Publication: Monitor Volume: 5 Issue: 120

Vaira Vike-Freiberga, the first female president of a Central or East European country, has by and large emphasized continuity in Latvia’s policies following her election last week (see the Monitor, June 18). Her initial statements, however, also contain some new emphases and nuances which reflect a strong sense of confidence in Latvia’s title to fair international treatment. Concerning relations with Russia, Vike-Freiberga has asserted that Latvia “never created obstacles to friendly relations. The difficulties have come from Russia, but we are prepared to wait for a Russian offer to improve bilateral relations.” With regard to language policy, she has stressed that its primary goal is to protect the Latvian language, also pointing out that some European countries promote their national languages more strongly than Latvia, and that “consequently there is no cause for alarm over possible reproaches” to Latvia on that account. Such statements represent an effective response to Moscow’s tactic–passively condoned at times by some Western officials–to place on Latvia the onus of improving relations with Russia.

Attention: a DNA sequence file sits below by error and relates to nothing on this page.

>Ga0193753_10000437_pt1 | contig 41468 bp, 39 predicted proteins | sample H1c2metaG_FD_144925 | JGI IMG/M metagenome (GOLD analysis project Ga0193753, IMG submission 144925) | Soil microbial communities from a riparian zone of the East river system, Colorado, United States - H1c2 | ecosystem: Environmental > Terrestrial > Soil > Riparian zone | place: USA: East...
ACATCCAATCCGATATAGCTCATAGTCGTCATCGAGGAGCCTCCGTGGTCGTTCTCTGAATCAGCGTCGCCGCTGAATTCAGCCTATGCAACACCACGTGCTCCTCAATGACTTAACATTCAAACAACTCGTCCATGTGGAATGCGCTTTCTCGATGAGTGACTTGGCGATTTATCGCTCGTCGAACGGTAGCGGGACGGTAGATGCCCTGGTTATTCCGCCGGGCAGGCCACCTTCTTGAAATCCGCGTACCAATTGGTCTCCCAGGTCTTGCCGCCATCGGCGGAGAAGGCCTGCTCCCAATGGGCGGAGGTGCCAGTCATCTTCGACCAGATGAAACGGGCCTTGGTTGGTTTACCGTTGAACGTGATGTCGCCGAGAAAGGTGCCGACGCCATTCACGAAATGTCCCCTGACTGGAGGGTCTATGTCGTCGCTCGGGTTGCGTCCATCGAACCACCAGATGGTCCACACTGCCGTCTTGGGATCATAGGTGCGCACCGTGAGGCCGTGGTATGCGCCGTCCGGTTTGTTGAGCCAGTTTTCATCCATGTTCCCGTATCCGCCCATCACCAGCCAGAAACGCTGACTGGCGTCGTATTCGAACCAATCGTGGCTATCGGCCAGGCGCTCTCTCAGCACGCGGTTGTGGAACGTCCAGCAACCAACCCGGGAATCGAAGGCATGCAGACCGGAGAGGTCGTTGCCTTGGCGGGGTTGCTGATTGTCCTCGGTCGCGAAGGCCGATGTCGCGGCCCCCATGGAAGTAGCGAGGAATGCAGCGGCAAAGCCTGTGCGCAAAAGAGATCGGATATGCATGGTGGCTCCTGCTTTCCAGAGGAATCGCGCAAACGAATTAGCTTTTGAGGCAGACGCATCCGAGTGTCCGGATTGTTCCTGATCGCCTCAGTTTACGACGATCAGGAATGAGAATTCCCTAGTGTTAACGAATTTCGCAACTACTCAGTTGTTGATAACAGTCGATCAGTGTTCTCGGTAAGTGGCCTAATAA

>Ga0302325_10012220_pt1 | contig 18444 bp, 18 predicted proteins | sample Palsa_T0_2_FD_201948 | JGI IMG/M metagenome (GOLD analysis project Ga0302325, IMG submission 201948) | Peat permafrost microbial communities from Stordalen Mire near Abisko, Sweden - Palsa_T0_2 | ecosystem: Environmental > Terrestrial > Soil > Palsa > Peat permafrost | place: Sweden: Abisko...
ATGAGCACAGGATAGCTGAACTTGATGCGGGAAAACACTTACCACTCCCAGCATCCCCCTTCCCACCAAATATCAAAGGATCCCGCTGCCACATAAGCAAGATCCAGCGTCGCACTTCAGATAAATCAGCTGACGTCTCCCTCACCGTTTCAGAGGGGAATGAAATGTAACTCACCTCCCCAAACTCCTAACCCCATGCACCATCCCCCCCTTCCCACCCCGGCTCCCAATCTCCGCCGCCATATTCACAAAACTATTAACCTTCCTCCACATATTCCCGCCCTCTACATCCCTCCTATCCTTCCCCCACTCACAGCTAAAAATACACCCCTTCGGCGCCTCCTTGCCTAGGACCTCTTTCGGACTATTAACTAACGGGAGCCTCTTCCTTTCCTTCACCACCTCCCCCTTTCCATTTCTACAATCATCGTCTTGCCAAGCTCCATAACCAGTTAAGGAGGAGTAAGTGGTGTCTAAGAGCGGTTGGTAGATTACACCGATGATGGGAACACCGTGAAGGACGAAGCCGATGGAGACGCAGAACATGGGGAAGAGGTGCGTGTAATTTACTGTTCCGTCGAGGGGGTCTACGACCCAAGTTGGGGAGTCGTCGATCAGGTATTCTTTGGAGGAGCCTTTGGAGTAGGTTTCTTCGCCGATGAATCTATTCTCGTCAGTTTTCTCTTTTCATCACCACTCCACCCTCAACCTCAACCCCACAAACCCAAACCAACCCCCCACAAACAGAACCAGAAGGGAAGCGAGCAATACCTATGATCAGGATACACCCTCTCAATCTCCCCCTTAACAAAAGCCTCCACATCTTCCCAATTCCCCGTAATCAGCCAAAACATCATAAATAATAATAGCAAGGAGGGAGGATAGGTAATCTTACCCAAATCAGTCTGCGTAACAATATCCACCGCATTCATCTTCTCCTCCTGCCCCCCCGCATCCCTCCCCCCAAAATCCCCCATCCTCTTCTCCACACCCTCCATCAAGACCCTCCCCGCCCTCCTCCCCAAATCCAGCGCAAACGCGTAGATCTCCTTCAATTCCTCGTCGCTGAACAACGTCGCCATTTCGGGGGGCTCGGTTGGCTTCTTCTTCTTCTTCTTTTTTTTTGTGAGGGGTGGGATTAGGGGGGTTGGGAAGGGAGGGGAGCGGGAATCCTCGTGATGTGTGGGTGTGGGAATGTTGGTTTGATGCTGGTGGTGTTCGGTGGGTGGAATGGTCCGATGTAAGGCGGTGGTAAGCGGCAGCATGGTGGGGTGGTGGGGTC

Vike-Freiberga has criticized the European Union (EU) for failing to send adequately clear and timely signals about Latvia’s admission qualifications and timeframe. “Things are dragging out. There is a sense of being led by the nose, a sense of being ordered about regarding the requirements without being given the benefits. This is not a healthy situation.” The assessment reflects confidence in Latvia’s case for admission to the EU, which has thus far kept the country on the slow track of the admission process even after Latvia had led the region in qualifying for membership of the World Trade Organization (LETA, ETA, June 18-19; see also the Monitor, June 21).